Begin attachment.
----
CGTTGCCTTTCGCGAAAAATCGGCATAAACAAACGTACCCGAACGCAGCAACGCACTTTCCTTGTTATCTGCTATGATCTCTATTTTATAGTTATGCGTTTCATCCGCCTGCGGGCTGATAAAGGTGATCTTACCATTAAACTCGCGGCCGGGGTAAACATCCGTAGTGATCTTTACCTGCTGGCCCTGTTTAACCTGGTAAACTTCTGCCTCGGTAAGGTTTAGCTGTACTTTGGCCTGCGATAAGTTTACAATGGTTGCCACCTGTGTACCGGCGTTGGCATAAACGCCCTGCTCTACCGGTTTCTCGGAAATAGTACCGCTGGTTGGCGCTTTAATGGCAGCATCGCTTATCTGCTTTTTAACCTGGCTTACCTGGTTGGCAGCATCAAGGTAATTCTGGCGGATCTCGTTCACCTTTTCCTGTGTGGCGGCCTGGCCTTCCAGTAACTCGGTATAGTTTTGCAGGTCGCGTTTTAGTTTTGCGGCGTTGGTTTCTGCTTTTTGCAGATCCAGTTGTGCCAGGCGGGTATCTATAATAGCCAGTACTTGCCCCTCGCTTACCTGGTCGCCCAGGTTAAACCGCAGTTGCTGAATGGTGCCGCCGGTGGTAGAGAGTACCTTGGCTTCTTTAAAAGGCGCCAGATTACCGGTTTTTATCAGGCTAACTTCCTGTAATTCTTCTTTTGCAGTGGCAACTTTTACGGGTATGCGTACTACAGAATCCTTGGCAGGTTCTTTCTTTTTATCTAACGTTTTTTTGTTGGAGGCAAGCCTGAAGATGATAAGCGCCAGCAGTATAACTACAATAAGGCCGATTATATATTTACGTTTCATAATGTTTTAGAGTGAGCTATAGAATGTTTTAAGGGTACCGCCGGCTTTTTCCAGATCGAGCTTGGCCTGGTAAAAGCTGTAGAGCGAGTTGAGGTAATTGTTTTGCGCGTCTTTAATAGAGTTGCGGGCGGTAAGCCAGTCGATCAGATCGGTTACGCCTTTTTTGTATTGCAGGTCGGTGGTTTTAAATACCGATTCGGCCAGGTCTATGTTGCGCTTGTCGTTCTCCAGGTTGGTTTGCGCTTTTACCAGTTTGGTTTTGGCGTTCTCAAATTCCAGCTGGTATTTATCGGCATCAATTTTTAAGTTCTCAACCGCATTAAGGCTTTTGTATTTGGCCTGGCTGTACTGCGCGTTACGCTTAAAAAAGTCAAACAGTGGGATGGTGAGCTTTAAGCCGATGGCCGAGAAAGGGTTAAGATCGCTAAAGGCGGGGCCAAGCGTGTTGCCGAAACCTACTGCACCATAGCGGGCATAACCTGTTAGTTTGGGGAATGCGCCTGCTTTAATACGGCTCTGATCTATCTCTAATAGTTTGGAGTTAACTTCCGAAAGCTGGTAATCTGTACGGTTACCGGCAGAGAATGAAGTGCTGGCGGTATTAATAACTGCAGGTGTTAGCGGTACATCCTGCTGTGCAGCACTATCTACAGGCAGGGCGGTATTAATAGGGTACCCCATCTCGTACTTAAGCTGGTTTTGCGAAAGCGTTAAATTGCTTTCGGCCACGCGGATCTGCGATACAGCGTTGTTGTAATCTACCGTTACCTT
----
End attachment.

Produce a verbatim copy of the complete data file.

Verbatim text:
CGTTGCCTTTCGCGAAAAATCGGCATAAACAAACGTACCCGAACGCAGCAACGCACTTTCCTTGTTATCTGCTATGATCTCTATTTTATAGTTATGCGTTTCATCCGCCTGCGGGCTGATAAAGGTGATCTTACCATTAAACTCGCGGCCGGGGTAAACATCCGTAGTGATCTTTACCTGCTGGCCCTGTTTAACCTGGTAAACTTCTGCCTCGGTAAGGTTTAGCTGTACTTTGGCCTGCGATAAGTTTACAATGGTTGCCACCTGTGTACCGGCGTTGGCATAAACGCCCTGCTCTACCGGTTTCTCGGAAATAGTACCGCTGGTTGGCGCTTTAATGGCAGCATCGCTTATCTGCTTTTTAACCTGGCTTACCTGGTTGGCAGCATCAAGGTAATTCTGGCGGATCTCGTTCACCTTTTCCTGTGTGGCGGCCTGGCCTTCCAGTAACTCGGTATAGTTTTGCAGGTCGCGTTTTAGTTTTGCGGCGTTGGTTTCTGCTTTTTGCAGATCCAGTTGTGCCAGGCGGGTATCTATAATAGCCAGTACTTGCCCCTCGCTTACCTGGTCGCCCAGGTTAAACCGCAGTTGCTGAATGGTGCCGCCGGTGGTAGAGAGTACCTTGGCTTCTTTAAAAGGCGCCAGATTACCGGTTTTTATCAGGCTAACTTCCTGTAATTCTTCTTTTGCAGTGGCAACTTTTACGGGTATGCGTACTACAGAATCCTTGGCAGGTTCTTTCTTTTTATCTAACGTTTTTTTGTTGGAGGCAAGCCTGAAGATGATAAGCGCCAGCAGTATAACTACAATAAGGCCGATTATATATTTACGTTTCATAATGTTTTAGAGTGAGCTATAGAATGTTTTAAGGGTACCGCCGGCTTTTTCCAGATCGAGCTTGGCCTGGTAAAAGCTGTAGAGCGAGTTGAGGTAATTGTTTTGCGCGTCTTTAATAGAGTTGCGGGCGGTAAGCCAGTCGATCAGATCGGTTACGCCTTTTTTGTATTGCAGGTCGGTGGTTTTAAATACCGATTCGGCCAGGTCTATGTTGCGCTTGTCGTTCTCCAGGTTGGTTTGCGCTTTTACCAGTTTGGTTTTGGCGTTCTCAAATTCCAGCTGGTATTTATCGGCATCAATTTTTAAGTTCTCAACCGCATTAAGGCTTTTGTATTTGGCCTGGCTGTACTGCGCGTTACGCTTAAAAAAGTCAAACAGTGGGATGGTGAGCTTTAAGCCGATGGCCGAGAAAGGGTTAAGATCGCTAAAGGCGGGGCCAAGCGTGTTGCCGAAACCTACTGCACCATAGCGGGCATAACCTGTTAGTTTGGGGAATGCGCCTGCTTTAATACGGCTCTGATCTATCTCTAATAGTTTGGAGTTAACTTCCGAAAGCTGGTAATCTGTACGGTTACCGGCAGAGAATGAAGTGCTGGCGGTATTAATAACTGCAGGTGTTAGCGGTACATCCTGCTGTGCAGCACTATCTACAGGCAGGGCGGTATTAATAGGGTACCCCATCTCGTACTTAAGCTGGTTTTGCGAAAGCGTTAAATTGCTTTCGGCCACGCGGATCTGCGATACAGCGTTGTTGTAATCTACCGTTACCTT